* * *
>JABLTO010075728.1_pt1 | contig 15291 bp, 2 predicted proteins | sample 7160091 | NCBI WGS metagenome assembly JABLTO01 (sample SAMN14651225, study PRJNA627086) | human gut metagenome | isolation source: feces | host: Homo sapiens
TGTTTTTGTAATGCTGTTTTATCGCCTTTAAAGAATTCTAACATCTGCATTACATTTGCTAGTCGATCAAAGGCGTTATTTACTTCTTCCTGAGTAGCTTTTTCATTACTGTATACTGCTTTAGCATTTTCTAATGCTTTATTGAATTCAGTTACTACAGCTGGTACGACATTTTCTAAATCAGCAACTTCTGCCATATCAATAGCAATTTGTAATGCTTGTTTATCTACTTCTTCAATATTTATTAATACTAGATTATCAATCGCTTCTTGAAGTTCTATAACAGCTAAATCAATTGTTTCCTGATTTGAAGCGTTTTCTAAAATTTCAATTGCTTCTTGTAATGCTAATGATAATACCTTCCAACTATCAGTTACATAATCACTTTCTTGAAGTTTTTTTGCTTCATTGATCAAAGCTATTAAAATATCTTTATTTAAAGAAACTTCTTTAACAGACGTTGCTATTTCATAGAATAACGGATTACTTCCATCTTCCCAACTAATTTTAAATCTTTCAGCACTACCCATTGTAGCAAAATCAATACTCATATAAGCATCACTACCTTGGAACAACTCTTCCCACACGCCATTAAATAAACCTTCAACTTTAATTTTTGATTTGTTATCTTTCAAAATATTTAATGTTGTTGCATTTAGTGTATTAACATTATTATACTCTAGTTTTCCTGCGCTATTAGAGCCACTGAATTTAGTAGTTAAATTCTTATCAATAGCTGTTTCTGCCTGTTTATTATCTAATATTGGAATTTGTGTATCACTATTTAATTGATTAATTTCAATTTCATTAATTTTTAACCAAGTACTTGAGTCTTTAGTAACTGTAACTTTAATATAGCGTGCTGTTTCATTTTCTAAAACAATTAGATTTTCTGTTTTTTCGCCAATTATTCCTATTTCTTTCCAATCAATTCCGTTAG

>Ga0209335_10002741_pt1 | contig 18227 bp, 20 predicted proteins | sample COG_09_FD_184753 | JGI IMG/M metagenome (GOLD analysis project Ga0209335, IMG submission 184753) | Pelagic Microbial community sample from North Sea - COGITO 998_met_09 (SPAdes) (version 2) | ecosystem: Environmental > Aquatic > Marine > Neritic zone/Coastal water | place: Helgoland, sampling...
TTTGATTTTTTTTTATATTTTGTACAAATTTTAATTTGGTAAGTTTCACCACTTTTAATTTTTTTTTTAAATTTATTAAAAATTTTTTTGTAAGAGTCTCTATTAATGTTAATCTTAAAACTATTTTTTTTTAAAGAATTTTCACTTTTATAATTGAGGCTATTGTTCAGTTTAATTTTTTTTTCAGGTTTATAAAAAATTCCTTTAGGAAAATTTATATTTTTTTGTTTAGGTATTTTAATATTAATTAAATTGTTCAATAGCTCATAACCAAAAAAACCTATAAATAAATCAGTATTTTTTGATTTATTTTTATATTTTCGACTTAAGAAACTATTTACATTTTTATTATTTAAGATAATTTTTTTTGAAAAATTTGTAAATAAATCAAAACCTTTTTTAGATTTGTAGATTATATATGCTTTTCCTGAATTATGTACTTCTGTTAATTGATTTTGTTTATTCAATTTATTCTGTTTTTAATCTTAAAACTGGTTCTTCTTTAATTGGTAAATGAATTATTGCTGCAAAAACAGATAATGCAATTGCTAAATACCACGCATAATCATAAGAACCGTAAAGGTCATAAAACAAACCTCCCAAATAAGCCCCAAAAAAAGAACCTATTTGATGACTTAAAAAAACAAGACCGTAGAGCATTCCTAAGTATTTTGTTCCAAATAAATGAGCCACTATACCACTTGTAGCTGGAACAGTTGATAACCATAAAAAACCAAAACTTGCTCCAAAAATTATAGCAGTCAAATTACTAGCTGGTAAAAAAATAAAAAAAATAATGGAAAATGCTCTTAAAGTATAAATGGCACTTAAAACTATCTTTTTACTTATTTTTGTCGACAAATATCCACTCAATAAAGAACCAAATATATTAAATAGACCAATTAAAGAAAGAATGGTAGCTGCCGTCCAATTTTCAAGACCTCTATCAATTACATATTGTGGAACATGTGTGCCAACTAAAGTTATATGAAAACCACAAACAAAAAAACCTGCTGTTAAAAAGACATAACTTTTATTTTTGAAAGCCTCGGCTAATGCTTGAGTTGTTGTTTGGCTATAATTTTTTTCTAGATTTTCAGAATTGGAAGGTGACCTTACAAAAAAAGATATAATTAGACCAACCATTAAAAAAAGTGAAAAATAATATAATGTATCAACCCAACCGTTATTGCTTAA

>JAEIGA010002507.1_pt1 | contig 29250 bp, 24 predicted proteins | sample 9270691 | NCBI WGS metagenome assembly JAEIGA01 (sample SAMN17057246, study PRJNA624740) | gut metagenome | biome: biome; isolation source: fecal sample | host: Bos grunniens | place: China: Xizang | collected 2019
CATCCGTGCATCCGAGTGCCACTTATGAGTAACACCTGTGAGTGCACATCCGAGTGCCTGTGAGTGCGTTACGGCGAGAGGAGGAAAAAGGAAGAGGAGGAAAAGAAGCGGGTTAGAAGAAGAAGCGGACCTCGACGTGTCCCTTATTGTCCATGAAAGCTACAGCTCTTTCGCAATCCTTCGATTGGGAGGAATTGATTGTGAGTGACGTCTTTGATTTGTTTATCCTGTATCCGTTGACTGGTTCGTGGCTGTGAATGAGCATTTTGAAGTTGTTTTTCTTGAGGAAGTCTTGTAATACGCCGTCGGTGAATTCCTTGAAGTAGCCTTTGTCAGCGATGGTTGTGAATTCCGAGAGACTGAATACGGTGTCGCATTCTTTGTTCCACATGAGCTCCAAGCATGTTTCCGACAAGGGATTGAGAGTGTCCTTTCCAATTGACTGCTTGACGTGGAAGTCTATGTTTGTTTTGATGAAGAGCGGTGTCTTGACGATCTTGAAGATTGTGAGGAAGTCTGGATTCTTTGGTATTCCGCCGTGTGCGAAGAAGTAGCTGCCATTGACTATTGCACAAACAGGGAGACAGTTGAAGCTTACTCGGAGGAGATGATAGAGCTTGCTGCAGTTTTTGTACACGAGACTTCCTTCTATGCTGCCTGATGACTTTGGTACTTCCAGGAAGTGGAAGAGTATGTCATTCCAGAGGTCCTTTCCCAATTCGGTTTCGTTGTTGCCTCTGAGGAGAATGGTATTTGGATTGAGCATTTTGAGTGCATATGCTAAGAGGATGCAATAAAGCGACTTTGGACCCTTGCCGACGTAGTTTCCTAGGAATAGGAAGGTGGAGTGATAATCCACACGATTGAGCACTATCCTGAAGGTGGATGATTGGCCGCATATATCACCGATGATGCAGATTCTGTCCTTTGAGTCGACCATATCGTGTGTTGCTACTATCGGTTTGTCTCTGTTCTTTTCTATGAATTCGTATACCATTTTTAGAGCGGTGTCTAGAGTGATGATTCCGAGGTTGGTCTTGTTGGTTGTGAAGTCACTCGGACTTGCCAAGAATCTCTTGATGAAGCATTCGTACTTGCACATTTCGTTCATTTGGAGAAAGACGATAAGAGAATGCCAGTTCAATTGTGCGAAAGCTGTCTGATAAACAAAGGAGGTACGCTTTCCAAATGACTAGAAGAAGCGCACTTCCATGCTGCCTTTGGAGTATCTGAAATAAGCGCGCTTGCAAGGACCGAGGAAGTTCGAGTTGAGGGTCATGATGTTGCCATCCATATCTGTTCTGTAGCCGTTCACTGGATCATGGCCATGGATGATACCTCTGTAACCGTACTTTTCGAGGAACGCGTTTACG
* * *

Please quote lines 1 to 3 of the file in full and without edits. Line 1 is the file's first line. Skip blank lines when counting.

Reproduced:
>JABLTO010075728.1_pt1 | contig 15291 bp, 2 predicted proteins | sample 7160091 | NCBI WGS metagenome assembly JABLTO01 (sample SAMN14651225, study PRJNA627086) | human gut metagenome | isolation source: feces | host: Homo sapiens
TGTTTTTGTAATGCTGTTTTATCGCCTTTAAAGAATTCTAACATCTGCATTACATTTGCTAGTCGATCAAAGGCGTTATTTACTTCTTCCTGAGTAGCTTTTTCATTACTGTATACTGCTTTAGCATTTTCTAATGCTTTATTGAATTCAGTTACTACAGCTGGTACGACATTTTCTAAATCAGCAACTTCTGCCATATCAATAGCAATTTGTAATGCTTGTTTATCTACTTCTTCAATATTTATTAATACTAGATTATCAATCGCTTCTTGAAGTTCTATAACAGCTAAATCAATTGTTTCCTGATTTGAAGCGTTTTCTAAAATTTCAATTGCTTCTTGTAATGCTAATGATAATACCTTCCAACTATCAGTTACATAATCACTTTCTTGAAGTTTTTTTGCTTCATTGATCAAAGCTATTAAAATATCTTTATTTAAAGAAACTTCTTTAACAGACGTTGCTATTTCATAGAATAACGGATTACTTCCATCTTCCCAACTAATTTTAAATCTTTCAGCACTACCCATTGTAGCAAAATCAATACTCATATAAGCATCACTACCTTGGAACAACTCTTCCCACACGCCATTAAATAAACCTTCAACTTTAATTTTTGATTTGTTATCTTTCAAAATATTTAATGTTGTTGCATTTAGTGTATTAACATTATTATACTCTAGTTTTCCTGCGCTATTAGAGCCACTGAATTTAGTAGTTAAATTCTTATCAATAGCTGTTTCTGCCTGTTTATTATCTAATATTGGAATTTGTGTATCACTATTTAATTGATTAATTTCAATTTCATTAATTTTTAACCAAGTACTTGAGTCTTTAGTAACTGTAACTTTAATATAGCGTGCTGTTTCATTTTCTAAAACAATTAGATTTTCTGTTTTTTCGCCAATTATTCCTATTTCTTTCCAATCAATTCCGTTAG

>Ga0209335_10002741_pt1 | contig 18227 bp, 20 predicted proteins | sample COG_09_FD_184753 | JGI IMG/M metagenome (GOLD analysis project Ga0209335, IMG submission 184753) | Pelagic Microbial community sample from North Sea - COGITO 998_met_09 (SPAdes) (version 2) | ecosystem: Environmental > Aquatic > Marine > Neritic zone/Coastal water | place: Helgoland, sampling...